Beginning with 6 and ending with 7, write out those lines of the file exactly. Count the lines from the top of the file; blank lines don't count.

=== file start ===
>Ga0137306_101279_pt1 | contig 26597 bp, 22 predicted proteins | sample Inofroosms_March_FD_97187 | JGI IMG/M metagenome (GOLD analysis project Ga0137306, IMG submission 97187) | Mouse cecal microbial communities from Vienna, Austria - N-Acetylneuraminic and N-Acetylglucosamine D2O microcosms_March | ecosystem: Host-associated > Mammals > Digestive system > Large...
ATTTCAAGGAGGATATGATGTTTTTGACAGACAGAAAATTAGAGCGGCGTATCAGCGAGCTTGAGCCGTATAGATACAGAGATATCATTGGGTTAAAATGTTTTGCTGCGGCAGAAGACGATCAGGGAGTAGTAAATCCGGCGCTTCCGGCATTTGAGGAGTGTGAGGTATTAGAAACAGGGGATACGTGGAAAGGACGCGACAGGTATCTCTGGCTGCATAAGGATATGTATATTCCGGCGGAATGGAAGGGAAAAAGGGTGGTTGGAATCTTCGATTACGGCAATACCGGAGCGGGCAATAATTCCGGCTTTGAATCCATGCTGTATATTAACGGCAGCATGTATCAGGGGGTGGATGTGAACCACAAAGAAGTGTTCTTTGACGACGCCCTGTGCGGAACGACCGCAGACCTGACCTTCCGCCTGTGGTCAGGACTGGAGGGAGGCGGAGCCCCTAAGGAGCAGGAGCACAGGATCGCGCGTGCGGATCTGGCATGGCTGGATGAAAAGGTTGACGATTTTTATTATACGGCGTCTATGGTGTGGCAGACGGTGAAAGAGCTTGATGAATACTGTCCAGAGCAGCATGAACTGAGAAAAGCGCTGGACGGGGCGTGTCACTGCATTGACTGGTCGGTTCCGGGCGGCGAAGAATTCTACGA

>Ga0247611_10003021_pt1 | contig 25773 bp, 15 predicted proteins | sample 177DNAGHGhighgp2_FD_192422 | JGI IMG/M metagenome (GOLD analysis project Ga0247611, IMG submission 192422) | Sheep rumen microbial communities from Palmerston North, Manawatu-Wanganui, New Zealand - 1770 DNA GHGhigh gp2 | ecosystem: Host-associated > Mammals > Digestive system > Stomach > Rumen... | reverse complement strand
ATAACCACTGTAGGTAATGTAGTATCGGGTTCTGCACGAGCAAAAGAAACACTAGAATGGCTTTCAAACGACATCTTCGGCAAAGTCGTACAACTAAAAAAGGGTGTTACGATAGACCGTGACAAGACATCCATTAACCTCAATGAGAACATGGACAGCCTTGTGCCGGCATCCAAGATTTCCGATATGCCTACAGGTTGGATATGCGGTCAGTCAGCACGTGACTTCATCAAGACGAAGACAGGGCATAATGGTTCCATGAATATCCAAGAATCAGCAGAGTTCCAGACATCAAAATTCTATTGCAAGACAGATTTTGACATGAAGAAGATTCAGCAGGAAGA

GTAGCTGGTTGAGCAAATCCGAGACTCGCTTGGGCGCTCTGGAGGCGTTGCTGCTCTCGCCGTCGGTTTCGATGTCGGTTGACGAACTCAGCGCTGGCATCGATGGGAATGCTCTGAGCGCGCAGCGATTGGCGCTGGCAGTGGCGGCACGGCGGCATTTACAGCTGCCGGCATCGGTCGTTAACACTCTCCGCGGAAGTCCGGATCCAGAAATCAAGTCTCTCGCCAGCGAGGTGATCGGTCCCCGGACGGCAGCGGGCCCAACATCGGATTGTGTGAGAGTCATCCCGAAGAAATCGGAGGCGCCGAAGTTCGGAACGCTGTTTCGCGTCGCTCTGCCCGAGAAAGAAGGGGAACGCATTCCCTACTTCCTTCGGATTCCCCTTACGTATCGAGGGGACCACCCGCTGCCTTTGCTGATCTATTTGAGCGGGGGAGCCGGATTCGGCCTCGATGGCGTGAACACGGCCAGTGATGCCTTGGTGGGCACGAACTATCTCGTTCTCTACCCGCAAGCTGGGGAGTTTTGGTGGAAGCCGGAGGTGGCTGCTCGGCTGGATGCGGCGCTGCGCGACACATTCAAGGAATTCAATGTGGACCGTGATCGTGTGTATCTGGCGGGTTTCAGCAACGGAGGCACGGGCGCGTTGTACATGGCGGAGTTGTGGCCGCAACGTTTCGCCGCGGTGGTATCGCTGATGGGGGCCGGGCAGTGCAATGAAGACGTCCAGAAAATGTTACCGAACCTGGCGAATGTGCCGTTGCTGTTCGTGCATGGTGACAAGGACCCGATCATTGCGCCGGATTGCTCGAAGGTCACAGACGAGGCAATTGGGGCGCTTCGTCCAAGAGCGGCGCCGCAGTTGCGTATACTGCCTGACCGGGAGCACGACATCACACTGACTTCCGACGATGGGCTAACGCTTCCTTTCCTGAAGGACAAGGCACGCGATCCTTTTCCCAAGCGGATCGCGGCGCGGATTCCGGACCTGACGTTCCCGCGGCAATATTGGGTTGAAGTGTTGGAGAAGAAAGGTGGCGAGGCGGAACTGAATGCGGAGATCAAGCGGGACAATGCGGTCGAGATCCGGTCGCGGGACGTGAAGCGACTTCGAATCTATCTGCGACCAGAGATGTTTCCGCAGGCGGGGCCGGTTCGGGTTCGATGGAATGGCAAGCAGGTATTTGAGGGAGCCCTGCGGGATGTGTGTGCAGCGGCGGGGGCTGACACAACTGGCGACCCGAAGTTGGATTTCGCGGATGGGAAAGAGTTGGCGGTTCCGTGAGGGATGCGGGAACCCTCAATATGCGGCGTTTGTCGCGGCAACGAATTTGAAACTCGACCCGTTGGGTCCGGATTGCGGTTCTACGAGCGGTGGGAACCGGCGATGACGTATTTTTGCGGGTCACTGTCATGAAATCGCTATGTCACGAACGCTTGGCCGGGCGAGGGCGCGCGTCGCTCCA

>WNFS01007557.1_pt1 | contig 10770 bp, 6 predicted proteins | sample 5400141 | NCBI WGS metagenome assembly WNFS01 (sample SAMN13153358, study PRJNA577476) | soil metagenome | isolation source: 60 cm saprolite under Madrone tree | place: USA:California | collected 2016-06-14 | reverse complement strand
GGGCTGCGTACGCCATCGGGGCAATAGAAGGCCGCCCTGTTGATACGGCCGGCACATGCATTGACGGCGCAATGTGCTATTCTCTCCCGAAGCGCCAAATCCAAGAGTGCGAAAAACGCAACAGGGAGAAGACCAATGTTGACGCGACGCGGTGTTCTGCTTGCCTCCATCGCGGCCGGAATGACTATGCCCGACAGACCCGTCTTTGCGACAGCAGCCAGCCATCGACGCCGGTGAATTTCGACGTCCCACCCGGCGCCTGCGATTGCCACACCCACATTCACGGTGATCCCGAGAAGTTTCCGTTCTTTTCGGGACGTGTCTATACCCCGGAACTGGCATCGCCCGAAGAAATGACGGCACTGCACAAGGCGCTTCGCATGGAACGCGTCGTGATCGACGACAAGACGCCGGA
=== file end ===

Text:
>WNFS01007557.1_pt1 | contig 10770 bp, 6 predicted proteins | sample 5400141 | NCBI WGS metagenome assembly WNFS01 (sample SAMN13153358, study PRJNA577476) | soil metagenome | isolation source: 60 cm saprolite under Madrone tree | place: USA:California | collected 2016-06-14 | reverse complement strand
GGGCTGCGTACGCCATCGGGGCAATAGAAGGCCGCCCTGTTGATACGGCCGGCACATGCATTGACGGCGCAATGTGCTATTCTCTCCCGAAGCGCCAAATCCAAGAGTGCGAAAAACGCAACAGGGAGAAGACCAATGTTGACGCGACGCGGTGTTCTGCTTGCCTCCATCGCGGCCGGAATGACTATGCCCGACAGACCCGTCTTTGCGACAGCAGCCAGCCATCGACGCCGGTGAATTTCGACGTCCCACCCGGCGCCTGCGATTGCCACACCCACATTCACGGTGATCCCGAGAAGTTTCCGTTCTTTTCGGGACGTGTCTATACCCCGGAACTGGCATCGCCCGAAGAAATGACGGCACTGCACAAGGCGCTTCGCATGGAACGCGTCGTGATCGACGACAAGACGCCGGA